Picturing a man in a suit and tie alone in a dark room, nursing a scotch, neat. His chest heaves in an onerous sigh. He opens his lips as if to speak, but there are no words. His chin dips and he just slowly shakes his head.
Think you've had a tough week?
"Tell me about it!" mutters Roger Goodell.
It is a testament to the battered but enduring popularity of the NFL that America's biggest sports machine somehow seems to roll on like a boulder on a slight incline despite a public relations mess bigger than concussions or the Ray Rice video. The league rolls on despite half of the country thinking its players are unpatriotic ingrates, and despite a Commissioner Who Couldn't Shoot Straight seeming hapless and helpless to make anything better.
Earlier this week Goodell announced a feckless new policy regarding players protesting by sitting or kneeling during the national anthem. It states that players on the field must stand or their teams will be fined, and that those who don't want to stand must stay in the lockerroom during the anthem, their freedom of expression hidden from view.
The new policy was an instant failure, as I wrote in this earlier column.
Things have gotten worse since. If Goodell's new policy was supposed to be the compromise that brokered peace and satisfied everybody at least a little bit, it has crashed like the Hindenburg. Somewhere, Colin Kaepernick, founder of the protests aimed at shining light on social injustice and racial inequality, must be smiling. Because this new policy has served the opposite of its purpose, all but guaranteeing anthem protests will be a major NFL storyline for a third straight season.
The negative fallout has been a torrent.
First, the league's claim of unanimous owners support for the new policy was grossly misleading. It has come out no formal vote was taken. At least two owners (Raiders, 49ers) abstained from the informal vote. One owner (Jets) already has sad his club will have no "fines, rules or restraints" against players who wish to protest on the field. Other owners including the Dolphins' Stephen Ross have publicly supported players' right to protest. So Goodell's indication of strong owner consensus for the new policy seems a flat lie.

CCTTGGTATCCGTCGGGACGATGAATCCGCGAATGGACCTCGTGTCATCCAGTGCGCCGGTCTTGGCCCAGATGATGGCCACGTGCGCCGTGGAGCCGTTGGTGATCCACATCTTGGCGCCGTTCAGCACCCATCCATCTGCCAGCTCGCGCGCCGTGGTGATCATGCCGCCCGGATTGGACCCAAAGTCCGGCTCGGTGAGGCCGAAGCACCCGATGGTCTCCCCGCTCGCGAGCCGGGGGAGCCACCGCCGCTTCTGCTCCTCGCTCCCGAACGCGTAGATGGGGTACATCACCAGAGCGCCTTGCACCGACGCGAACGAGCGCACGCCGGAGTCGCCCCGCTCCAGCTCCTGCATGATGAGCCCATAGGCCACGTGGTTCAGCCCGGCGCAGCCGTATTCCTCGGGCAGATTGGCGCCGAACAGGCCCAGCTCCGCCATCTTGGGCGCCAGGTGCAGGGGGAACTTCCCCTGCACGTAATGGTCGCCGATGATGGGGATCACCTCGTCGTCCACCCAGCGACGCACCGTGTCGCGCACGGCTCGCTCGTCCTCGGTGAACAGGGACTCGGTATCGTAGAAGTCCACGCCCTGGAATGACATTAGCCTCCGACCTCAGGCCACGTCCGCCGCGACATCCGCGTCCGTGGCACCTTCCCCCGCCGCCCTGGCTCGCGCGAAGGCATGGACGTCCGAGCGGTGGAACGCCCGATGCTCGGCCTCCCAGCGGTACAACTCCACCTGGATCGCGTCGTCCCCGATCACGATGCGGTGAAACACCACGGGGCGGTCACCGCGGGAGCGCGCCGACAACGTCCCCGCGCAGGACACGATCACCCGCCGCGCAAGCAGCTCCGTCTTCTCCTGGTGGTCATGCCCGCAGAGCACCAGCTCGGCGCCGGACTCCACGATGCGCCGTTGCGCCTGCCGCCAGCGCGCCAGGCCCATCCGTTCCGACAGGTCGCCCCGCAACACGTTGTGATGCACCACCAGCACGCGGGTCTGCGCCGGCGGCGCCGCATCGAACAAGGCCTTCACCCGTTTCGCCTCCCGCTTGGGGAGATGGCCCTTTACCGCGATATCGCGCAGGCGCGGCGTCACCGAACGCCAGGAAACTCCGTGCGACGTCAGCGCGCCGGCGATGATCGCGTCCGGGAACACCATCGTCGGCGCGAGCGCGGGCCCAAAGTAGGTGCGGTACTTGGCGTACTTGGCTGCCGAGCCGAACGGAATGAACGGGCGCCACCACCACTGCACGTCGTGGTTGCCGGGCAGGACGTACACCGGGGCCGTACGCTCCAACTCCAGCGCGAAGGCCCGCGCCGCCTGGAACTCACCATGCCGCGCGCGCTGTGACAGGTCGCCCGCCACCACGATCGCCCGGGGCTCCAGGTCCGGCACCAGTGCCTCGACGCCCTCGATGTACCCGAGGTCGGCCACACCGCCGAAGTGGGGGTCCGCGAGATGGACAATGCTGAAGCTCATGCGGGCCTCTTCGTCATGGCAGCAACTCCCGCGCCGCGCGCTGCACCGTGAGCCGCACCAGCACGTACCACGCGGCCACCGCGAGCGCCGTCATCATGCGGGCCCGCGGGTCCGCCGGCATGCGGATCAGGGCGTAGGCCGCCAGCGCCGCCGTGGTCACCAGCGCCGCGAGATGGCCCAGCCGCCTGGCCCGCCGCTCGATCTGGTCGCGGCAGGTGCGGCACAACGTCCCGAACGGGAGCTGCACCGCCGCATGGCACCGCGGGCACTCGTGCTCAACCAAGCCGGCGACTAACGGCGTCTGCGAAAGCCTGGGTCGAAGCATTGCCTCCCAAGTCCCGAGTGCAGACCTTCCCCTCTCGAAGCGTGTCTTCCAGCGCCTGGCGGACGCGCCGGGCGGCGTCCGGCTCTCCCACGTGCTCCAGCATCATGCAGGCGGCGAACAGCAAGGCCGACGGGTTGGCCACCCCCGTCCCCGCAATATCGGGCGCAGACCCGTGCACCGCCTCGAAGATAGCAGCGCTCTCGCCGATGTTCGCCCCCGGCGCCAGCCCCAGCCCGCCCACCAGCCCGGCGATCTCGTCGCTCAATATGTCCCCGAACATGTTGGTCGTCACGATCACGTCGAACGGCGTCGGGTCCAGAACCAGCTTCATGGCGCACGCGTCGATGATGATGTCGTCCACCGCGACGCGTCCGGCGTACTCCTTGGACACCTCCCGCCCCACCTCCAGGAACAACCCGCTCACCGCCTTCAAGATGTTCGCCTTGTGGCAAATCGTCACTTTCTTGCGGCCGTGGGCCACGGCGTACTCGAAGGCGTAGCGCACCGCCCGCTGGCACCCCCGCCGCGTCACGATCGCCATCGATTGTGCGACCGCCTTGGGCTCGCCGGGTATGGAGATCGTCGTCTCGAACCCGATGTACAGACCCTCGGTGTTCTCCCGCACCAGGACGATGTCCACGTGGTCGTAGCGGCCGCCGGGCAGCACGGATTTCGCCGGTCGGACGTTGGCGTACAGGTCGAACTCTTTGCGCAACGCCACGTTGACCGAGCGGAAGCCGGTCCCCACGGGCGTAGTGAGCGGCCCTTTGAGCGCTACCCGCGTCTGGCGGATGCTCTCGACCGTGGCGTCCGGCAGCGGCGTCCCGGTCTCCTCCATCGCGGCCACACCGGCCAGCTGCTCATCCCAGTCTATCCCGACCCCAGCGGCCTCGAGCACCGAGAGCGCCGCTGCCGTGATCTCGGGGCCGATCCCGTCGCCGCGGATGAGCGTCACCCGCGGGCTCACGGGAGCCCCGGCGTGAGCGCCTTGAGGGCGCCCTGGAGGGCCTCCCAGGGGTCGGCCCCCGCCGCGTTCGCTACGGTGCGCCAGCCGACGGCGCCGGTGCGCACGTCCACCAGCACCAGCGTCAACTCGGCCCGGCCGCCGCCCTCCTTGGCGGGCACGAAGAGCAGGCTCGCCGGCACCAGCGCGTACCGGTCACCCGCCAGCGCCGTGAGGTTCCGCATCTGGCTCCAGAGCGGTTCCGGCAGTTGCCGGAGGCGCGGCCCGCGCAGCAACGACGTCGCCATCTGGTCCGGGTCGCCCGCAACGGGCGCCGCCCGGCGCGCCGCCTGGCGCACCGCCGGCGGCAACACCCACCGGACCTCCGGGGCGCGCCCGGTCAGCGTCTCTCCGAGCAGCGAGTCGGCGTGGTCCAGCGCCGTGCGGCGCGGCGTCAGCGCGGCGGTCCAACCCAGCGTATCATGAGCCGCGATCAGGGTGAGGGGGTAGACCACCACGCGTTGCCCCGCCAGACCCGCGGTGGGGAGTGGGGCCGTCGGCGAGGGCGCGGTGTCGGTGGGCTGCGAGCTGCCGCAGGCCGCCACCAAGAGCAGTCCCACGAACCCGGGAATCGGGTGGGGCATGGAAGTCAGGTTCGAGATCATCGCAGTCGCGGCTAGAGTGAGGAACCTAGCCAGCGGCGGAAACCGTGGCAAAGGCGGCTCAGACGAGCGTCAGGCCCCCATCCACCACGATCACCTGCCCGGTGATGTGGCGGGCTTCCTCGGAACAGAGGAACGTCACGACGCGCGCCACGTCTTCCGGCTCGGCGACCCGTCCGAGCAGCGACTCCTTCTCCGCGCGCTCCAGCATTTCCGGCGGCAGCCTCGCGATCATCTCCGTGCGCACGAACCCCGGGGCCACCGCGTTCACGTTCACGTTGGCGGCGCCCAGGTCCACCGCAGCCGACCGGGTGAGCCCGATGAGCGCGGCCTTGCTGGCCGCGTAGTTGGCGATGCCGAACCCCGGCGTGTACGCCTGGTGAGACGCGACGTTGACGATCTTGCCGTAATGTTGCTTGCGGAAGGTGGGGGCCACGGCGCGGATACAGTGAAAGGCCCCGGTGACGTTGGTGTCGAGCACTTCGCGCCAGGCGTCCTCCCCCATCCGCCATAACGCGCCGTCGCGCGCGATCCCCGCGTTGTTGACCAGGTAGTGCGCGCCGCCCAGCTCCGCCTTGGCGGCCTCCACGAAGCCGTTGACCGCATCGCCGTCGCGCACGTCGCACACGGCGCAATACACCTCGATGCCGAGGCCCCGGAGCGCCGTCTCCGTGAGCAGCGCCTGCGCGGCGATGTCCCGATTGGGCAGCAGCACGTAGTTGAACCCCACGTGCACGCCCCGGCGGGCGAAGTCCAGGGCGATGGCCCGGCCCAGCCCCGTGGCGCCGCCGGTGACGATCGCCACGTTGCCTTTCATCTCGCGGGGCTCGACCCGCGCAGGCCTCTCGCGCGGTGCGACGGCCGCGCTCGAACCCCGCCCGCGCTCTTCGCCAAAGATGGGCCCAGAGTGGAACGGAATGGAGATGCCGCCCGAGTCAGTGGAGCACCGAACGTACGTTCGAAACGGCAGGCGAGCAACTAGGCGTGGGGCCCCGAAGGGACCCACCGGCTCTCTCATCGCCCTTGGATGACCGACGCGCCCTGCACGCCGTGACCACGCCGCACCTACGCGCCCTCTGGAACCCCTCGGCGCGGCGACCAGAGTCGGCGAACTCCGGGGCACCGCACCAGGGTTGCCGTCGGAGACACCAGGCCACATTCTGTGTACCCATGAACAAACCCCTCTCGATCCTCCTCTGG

Goodell also erred to not involve the NFL Players Association in forming the new policy, when to have done so may have helped prevent the tone-deaf effect of telling protesters (most of whom are African American) to go hide in another room and not be seen.
NFLPA executive director DeMaurice Smith accuses the NFL of trying to "squash" players' freedom of speech, and one can envision this escalating into a court case that challenges the ability of leagues and teams to infringe on basic rights in this manner.
The new policy also is vague in demanding players on the field "shall stand and show respect for the flag and the anthem." What if a player stands but with head bowed? Or doesn't face the flag? Does the NFL wish to be the police state that demands all players stand at attention with hands over hearts?
All of this, of course, has been against the backdrop of President Donald Trump, Divider In Chief, doing what he does.
It was Trump who last fall inflamed the situation by calling any player who kneels during the anthem a "son of a bitch."
This week, in praising the NFL's new policy, Trump said, "You have to stand proudly for the national anthem or you shouldn't be playing, you shouldn't be there. Maybe you shouldn't be in the country."
Perhaps it should be no surprise that a president seemingly bent on eroding American institutions (a free press, his own FBI) might be comfortable suggesting as an aside that not standing for the anthem might warrant deportation.
It reminds me of those "Love It Or Leave It" bumper stickers against Vietnam War protesters in the late '60s. It reminds me of the conservative broadcaster whose recent reaction to LeBron James' outspoken political views was to tell him to "shut up and dribble."
Broncos linebacker Brandon Marshall called Trump's latest remarks "disgusting." Seahawks receiver Doug Baldwin noted the irony of as U.S. president "contradicting [the freedom] our country is really built on." I thought Dolphins defensive tackle Jordan Phillips had a rather interesting no-comment: "Obviously, my opinion doesn't matter," he said.
As a nod to the good intent of the anthem protests the NFL has committed almost $90 million to social and racial causes. That and raised awareness means the protests spawned in 2016 by Kaepernick have succeeded, though at palpable cost to the league. But if that monetary outlay was a genuine goodwill effort by the NFL, the new policy curtailing protests is the opposite.
By trying to make the kneeling protesters go away, shunted out of view, Roger Goodell has assured that the players and their cause will remain out front as a talking point concurrent with the coming season.
That isn't good for the football, but it is good for things more important than football.